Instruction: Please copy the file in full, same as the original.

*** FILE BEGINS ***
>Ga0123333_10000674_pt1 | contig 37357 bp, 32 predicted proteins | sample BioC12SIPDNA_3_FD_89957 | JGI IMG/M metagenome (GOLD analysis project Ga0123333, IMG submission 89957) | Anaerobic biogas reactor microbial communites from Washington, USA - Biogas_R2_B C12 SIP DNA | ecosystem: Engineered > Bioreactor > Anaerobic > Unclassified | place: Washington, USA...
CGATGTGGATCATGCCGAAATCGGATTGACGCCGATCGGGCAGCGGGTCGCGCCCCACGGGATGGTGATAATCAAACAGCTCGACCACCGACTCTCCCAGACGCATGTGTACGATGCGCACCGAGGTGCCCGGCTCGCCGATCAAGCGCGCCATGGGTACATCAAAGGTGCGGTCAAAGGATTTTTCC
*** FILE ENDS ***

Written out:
>Ga0123333_10000674_pt1 | contig 37357 bp, 32 predicted proteins | sample BioC12SIPDNA_3_FD_89957 | JGI IMG/M metagenome (GOLD analysis project Ga0123333, IMG submission 89957) | Anaerobic biogas reactor microbial communites from Washington, USA - Biogas_R2_B C12 SIP DNA | ecosystem: Engineered > Bioreactor > Anaerobic > Unclassified | place: Washington, USA...
CGATGTGGATCATGCCGAAATCGGATTGACGCCGATCGGGCAGCGGGTCGCGCCCCACGGGATGGTGATAATCAAACAGCTCGACCACCGACTCTCCCAGACGCATGTGTACGATGCGCACCGAGGTGCCCGGCTCGCCGATCAAGCGCGCCATGGGTACATCAAAGGTGCGGTCAAAGGATTTTTCC